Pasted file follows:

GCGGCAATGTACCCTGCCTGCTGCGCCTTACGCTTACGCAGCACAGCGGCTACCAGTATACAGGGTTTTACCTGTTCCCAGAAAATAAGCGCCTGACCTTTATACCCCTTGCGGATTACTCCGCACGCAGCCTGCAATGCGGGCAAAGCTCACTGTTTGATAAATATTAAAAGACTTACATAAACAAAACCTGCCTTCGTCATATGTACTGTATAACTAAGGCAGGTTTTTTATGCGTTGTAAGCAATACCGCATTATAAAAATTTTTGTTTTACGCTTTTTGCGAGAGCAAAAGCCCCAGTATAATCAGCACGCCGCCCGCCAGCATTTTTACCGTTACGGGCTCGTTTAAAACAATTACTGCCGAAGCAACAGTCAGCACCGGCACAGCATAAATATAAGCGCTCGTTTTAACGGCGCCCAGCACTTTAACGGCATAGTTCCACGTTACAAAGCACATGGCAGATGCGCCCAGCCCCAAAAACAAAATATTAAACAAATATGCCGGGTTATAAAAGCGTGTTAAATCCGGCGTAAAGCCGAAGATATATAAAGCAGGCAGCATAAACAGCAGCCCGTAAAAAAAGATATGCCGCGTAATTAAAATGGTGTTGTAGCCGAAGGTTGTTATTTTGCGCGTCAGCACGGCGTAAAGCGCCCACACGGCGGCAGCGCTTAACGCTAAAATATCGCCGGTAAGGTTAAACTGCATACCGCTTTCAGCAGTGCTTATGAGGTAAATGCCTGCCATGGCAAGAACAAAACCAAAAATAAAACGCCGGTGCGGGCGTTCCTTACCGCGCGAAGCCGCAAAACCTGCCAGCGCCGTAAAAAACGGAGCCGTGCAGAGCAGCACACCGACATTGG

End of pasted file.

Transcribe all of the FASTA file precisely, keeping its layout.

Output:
GCGGCAATGTACCCTGCCTGCTGCGCCTTACGCTTACGCAGCACAGCGGCTACCAGTATACAGGGTTTTACCTGTTCCCAGAAAATAAGCGCCTGACCTTTATACCCCTTGCGGATTACTCCGCACGCAGCCTGCAATGCGGGCAAAGCTCACTGTTTGATAAATATTAAAAGACTTACATAAACAAAACCTGCCTTCGTCATATGTACTGTATAACTAAGGCAGGTTTTTTATGCGTTGTAAGCAATACCGCATTATAAAAATTTTTGTTTTACGCTTTTTGCGAGAGCAAAAGCCCCAGTATAATCAGCACGCCGCCCGCCAGCATTTTTACCGTTACGGGCTCGTTTAAAACAATTACTGCCGAAGCAACAGTCAGCACCGGCACAGCATAAATATAAGCGCTCGTTTTAACGGCGCCCAGCACTTTAACGGCATAGTTCCACGTTACAAAGCACATGGCAGATGCGCCCAGCCCCAAAAACAAAATATTAAACAAATATGCCGGGTTATAAAAGCGTGTTAAATCCGGCGTAAAGCCGAAGATATATAAAGCAGGCAGCATAAACAGCAGCCCGTAAAAAAAGATATGCCGCGTAATTAAAATGGTGTTGTAGCCGAAGGTTGTTATTTTGCGCGTCAGCACGGCGTAAAGCGCCCACACGGCGGCAGCGCTTAACGCTAAAATATCGCCGGTAAGGTTAAACTGCATACCGCTTTCAGCAGTGCTTATGAGGTAAATGCCTGCCATGGCAAGAACAAAACCAAAAATAAAACGCCGGTGCGGGCGTTCCTTACCGCGCGAAGCCGCAAAACCTGCCAGCGCCGTAAAAAACGGAGCCGTGCAGAGCAGCACACCGACATTGG